"Crossing an active runway was interesting!" Border Crossings Tip by Bwana_Brown
Border Crossings, Gibraltar: 23 reviews and 22 photos
Gibraltar was originally joined to the Spanish mainland by only a sandy isthmus but the outbreak of World War II made the need for an airport mandatory as far as the British were concerned. As a result, in 1939 they 'enhanced' the isthmus by extending it sufficiently to allow an emergency airfield to be built for military operations. Since then it has been expanded further into the Bay of Gibraltar despite the objections of the Spanish government, especially since they were still not happy with the British presence in Gibraltar itself. This 6000 foot (1829 m) runway is now able to serve commercial jet traffic (although low demand has resulted in only a limited number of flights) and the entire dispute with Spain has also abated in recent years.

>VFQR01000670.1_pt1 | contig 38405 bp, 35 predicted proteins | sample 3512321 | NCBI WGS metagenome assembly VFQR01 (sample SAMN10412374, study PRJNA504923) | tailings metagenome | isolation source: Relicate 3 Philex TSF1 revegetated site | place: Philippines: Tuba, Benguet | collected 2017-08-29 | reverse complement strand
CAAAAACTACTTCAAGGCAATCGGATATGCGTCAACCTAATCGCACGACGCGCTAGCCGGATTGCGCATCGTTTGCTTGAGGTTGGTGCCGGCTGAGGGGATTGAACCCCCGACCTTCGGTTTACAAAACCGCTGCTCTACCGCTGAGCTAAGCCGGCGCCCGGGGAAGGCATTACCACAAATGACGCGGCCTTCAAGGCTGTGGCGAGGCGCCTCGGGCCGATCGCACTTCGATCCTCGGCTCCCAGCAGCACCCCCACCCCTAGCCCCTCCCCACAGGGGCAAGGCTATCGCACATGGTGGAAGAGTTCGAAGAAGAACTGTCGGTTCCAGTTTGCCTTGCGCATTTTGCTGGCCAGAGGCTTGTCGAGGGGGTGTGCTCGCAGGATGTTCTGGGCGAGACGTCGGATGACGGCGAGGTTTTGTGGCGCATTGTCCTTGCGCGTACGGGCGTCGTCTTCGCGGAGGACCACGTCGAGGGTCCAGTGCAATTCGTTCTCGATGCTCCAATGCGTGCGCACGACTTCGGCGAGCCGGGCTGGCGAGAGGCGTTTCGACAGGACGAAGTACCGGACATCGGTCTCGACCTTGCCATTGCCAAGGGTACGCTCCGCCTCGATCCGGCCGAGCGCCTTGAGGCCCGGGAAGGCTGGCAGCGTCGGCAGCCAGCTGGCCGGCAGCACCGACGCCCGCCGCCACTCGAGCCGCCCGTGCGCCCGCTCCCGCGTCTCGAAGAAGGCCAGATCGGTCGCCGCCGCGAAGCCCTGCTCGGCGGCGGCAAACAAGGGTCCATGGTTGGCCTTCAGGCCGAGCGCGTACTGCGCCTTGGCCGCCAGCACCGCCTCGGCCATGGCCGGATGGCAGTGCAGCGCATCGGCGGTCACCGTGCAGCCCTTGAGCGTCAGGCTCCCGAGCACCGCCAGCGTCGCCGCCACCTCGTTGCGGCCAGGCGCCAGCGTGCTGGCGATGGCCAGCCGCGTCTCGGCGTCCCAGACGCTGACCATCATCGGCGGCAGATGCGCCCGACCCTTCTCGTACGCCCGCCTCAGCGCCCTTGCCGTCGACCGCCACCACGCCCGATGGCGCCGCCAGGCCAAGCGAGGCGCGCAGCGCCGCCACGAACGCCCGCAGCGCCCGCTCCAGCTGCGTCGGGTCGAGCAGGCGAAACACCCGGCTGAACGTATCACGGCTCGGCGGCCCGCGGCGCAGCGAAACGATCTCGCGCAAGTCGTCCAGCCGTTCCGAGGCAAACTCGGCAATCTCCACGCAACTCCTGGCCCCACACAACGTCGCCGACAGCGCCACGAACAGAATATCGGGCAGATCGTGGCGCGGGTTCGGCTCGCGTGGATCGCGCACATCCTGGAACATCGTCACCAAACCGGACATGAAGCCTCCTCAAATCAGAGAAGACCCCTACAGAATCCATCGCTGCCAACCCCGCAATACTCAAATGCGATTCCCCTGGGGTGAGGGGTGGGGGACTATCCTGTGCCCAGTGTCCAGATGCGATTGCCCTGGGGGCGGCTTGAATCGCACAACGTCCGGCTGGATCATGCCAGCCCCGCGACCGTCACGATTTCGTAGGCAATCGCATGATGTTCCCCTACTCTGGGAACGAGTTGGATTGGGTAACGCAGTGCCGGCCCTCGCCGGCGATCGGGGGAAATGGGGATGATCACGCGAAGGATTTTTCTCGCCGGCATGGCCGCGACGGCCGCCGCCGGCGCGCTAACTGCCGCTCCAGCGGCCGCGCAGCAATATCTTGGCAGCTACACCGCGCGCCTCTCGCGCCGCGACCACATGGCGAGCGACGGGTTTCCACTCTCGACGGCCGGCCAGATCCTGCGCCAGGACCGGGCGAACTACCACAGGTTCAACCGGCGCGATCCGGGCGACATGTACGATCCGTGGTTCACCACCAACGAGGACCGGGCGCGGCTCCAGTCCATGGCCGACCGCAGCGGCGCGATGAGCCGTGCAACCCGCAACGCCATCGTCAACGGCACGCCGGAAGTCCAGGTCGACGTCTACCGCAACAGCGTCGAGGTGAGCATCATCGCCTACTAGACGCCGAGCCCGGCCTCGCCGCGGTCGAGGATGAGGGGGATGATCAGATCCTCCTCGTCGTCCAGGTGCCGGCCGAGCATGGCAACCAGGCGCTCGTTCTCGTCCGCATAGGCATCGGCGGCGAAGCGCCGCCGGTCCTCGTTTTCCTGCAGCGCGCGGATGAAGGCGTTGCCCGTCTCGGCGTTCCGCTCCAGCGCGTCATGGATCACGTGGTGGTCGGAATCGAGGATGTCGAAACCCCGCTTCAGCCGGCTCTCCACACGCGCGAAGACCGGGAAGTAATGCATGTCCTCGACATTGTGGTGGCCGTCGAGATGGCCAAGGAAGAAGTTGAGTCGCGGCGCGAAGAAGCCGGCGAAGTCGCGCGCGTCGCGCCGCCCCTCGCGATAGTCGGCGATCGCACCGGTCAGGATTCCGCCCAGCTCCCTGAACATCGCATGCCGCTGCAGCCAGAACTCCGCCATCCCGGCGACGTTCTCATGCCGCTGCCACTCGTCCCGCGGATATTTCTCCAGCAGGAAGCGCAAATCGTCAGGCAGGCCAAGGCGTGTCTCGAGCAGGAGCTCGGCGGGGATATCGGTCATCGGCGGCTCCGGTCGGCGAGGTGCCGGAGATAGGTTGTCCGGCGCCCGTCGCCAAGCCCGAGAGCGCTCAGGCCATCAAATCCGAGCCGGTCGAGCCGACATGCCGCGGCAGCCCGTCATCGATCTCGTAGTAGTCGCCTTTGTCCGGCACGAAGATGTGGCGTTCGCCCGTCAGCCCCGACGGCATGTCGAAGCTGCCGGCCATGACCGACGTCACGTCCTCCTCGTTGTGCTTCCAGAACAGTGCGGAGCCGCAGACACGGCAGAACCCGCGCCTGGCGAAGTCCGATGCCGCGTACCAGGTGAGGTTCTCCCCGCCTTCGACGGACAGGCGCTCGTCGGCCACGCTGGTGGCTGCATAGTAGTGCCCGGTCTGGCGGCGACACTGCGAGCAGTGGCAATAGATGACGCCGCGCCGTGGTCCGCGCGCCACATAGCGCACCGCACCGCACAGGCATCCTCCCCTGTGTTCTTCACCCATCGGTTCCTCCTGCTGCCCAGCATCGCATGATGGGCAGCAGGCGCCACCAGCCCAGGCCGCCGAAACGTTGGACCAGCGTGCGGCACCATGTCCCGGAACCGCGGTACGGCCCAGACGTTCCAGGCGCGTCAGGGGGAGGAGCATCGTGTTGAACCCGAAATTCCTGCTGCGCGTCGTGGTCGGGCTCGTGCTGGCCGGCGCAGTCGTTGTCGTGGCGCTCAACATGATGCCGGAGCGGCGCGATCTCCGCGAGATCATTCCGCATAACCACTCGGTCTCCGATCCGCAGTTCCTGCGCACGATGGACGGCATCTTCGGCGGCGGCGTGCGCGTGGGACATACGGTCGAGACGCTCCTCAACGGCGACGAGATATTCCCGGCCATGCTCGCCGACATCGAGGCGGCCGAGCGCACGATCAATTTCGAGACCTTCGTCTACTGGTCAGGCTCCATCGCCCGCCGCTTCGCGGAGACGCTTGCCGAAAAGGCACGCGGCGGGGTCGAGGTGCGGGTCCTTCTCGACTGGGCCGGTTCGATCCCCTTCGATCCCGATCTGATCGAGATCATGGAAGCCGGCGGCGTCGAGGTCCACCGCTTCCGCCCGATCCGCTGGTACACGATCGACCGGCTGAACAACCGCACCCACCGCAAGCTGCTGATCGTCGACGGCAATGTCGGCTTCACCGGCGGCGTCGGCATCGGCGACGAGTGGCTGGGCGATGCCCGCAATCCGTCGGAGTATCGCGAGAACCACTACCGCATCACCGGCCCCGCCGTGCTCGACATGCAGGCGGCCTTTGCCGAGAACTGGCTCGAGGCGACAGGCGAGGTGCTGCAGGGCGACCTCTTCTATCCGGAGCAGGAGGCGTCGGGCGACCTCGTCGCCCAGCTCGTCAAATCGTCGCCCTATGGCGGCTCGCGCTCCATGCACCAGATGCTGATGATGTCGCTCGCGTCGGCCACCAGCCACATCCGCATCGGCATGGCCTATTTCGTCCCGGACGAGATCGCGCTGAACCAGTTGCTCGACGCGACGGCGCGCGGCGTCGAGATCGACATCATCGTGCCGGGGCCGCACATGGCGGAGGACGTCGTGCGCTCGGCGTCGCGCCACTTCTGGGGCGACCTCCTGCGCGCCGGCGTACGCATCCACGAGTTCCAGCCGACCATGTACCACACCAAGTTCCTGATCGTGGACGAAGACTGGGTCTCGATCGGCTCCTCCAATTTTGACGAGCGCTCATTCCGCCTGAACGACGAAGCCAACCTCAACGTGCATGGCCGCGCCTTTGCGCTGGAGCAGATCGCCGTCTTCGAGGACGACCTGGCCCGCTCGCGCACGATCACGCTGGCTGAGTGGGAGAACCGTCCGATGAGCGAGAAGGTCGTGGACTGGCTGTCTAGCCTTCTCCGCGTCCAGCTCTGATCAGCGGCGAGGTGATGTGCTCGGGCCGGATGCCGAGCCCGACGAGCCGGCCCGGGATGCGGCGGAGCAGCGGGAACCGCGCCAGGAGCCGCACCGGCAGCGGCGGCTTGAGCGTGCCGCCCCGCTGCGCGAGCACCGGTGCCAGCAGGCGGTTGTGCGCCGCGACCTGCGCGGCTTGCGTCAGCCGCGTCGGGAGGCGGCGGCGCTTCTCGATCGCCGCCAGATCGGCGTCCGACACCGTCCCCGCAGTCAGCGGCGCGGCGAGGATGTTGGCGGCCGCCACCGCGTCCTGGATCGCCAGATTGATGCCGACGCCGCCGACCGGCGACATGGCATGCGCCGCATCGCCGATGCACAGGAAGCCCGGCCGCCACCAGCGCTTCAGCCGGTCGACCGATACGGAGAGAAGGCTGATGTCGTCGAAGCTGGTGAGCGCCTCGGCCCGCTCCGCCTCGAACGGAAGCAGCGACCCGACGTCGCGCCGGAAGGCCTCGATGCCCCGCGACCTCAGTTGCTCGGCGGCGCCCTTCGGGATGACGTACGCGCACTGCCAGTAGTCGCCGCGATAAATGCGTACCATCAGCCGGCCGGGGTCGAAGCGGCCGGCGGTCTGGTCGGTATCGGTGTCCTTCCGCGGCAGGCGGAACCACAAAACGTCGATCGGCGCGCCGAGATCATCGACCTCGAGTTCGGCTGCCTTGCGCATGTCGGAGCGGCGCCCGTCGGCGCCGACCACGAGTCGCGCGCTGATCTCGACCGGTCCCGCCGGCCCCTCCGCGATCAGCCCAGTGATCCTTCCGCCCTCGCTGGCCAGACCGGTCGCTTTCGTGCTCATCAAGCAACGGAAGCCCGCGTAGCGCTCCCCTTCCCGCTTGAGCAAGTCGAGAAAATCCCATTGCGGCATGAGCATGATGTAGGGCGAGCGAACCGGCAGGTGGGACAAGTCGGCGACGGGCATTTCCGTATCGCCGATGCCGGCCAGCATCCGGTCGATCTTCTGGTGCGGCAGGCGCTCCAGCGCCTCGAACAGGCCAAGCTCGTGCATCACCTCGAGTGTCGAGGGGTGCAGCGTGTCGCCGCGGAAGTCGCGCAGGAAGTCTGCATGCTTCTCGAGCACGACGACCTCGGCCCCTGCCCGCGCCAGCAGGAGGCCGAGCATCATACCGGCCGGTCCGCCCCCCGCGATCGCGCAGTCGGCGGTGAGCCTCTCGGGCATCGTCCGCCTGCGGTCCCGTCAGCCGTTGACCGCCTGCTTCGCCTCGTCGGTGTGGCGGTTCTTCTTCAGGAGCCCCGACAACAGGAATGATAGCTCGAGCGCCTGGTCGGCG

Today, the only land-crossing into Gibraltar is controlled by gates that allow passage across the airstrip only when flights are not about to take-off or land. In our case, we had no problems entering Gibraltar but, on the return journey, a 3-engine private jet of some sort taxied across our route as it prepared to take off (3rd photo). This resulted in an alarm going off and the gates coming down to bar vehicles and pedestrians from the airstrip until the plane had made its turn and then roared down the entire length of the runway for take-off. It certainly was an interesting way to enter and exit a country!
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